All About Multiple Sclerosis

More MS news articles for June 2003

Thymic export function and T cell homeostasis in patients with relapsing remitting multiple sclerosis

http://www.ncbi.nlm.nih.gov/entrez/query.fcgi?cmd=Retrieve&db=PubMed&list_uids=12817027&dopt=Abstract

J Immunol. 2003 Jul 1;171(1):432-7
Hug A, Korporal M, Schroder I, Haas J, Glatz K, Storch-Hagenlocher B, Wildemann B.
Department of Neurology, University of Heidelberg, Heidelberg, Germany.

Multiple sclerosis (MS) is an inflammatory and possibly autoimmune mediated demyelinating disease of the CNS.

Autoimmunity within the CNS may be triggered by dysfunction of peripheral immune tolerance mechanisms via changes in the homeostatic composition of peripheral T cells.

We have assessed the release of naive T lymphocytes from the thymus in patients with relapsing remitting MS (RRMS) to identify alterations in the equilibrium of the peripheral T cell compartment.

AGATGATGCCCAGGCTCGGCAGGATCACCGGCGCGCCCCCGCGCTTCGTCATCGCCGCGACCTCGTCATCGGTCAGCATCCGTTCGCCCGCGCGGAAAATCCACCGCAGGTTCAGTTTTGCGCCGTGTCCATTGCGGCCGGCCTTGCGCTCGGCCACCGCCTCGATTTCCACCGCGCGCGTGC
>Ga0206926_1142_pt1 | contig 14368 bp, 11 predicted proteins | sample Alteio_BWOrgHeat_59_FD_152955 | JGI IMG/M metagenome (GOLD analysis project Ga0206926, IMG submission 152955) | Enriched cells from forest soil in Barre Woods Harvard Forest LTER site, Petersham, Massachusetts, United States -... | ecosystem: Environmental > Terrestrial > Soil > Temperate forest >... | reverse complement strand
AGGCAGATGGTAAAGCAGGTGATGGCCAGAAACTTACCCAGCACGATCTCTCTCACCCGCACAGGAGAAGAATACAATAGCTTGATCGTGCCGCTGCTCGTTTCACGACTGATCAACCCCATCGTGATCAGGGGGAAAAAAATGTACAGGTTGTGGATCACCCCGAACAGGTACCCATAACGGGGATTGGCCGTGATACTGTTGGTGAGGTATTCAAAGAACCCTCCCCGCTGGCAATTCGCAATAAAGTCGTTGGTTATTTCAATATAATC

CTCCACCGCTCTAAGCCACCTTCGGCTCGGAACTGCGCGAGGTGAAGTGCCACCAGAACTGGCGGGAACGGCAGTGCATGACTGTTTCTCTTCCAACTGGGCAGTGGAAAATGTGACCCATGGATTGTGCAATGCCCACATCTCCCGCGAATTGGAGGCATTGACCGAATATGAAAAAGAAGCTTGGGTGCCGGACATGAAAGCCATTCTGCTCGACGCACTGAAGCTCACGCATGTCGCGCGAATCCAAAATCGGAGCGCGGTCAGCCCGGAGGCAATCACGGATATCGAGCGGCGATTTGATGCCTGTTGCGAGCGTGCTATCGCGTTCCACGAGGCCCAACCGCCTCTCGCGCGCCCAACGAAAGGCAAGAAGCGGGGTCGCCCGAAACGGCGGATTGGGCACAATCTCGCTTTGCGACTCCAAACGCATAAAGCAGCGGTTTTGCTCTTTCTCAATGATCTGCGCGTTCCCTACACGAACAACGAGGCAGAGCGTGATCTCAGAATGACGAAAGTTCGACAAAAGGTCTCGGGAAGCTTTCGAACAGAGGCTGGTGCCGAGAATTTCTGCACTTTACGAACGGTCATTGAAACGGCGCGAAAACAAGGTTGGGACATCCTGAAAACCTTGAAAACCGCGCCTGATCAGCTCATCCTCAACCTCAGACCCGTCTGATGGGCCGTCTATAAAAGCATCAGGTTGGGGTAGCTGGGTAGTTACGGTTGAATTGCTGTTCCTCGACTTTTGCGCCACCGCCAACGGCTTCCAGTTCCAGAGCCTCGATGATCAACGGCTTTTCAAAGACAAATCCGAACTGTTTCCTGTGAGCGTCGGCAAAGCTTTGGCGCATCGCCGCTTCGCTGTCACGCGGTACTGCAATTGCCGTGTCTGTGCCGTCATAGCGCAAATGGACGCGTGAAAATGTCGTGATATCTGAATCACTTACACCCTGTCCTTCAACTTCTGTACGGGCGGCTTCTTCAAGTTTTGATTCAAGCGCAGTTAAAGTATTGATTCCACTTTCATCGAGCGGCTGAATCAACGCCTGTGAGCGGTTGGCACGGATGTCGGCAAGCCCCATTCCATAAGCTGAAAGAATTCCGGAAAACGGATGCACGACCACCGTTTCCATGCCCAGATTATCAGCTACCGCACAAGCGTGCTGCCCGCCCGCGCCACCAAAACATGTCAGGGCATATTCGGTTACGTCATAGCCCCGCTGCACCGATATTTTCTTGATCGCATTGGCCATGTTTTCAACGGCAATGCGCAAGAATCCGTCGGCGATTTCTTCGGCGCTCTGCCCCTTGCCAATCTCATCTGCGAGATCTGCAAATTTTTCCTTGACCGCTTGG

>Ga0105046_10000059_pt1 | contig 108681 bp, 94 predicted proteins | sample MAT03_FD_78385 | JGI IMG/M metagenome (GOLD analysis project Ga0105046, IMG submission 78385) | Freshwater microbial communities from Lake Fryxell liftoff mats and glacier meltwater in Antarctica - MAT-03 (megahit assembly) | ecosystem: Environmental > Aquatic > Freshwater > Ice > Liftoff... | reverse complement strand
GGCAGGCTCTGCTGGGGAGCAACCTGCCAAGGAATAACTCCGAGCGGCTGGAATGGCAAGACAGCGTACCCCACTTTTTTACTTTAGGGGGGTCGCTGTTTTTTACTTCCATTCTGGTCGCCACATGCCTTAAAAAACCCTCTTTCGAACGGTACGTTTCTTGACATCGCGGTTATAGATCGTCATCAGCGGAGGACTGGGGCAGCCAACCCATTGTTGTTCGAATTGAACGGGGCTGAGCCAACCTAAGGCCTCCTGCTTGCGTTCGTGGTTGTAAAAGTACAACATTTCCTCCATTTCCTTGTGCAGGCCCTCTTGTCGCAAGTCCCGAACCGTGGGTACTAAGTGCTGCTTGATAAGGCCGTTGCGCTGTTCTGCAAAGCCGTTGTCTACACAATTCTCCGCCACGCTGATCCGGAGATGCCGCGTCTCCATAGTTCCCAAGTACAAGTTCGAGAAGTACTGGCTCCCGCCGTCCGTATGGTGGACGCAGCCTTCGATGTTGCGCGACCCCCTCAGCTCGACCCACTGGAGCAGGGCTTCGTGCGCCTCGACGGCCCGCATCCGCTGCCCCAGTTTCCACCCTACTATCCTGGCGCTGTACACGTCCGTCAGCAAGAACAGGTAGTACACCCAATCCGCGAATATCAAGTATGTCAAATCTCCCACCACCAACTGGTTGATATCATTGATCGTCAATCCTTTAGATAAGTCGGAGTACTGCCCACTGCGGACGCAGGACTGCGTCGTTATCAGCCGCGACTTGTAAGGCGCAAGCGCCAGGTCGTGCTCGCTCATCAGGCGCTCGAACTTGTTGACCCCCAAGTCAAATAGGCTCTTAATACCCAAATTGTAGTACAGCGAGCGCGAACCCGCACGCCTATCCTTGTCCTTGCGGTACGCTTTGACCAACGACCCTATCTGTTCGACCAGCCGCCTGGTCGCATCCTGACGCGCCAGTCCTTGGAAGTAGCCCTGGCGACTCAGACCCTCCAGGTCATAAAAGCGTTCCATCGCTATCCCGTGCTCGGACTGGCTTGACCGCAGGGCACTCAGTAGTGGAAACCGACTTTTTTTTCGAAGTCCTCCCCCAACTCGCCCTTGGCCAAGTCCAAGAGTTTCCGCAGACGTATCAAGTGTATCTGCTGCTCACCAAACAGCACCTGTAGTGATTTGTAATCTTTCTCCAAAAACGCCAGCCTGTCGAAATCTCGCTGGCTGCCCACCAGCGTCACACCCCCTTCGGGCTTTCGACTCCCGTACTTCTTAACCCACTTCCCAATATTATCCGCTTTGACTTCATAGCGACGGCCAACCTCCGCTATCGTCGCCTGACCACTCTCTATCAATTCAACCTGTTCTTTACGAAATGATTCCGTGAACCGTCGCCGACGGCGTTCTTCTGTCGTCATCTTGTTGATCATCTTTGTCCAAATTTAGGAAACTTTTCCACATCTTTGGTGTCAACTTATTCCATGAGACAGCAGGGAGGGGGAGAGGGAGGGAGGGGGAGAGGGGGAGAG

Thymic T cell production was estimated by measuring TCR excision circles (TRECs) as a traceable molecular marker in recent thymic emigrants.

A total of 46 treatment-naive patients with active RRMS and 49 gender- and age-matched healthy persons were included in the study.

The levels of TREC-expressing CD4(+) and CD8(+) T lymphocytes were significantly decreased in MS patients, and TREC quantities overall matched those of 30 years older healthy individuals.

The average concentrations of TRECs/10(6) CD4(+) and CD8(+) T lymphocytes derived from MS patients and healthy donors were 26 x 10(3)/10(6) and 28 x 10(3)/10(6) vs 217 x 10(3)/10(6) and 169 x 10(3)/10(6), respectively.

To account for any influence of T cell proliferation on TREC levels, we assayed T lymphocytes from additional patients with MS and normal individuals for telomere length (n = 20) and telomerase activity (8 MS patients, 16 controls), respectively.

There were no significant differences between CD4(+) and CD8(+) T cells from MS patients and controls.

Altogether, our findings suggest that an impaired thymic export function and, as a consequence, altered ability to maintain T cell homeostasis and immune tolerance may play an important pathogenic role in RRMS.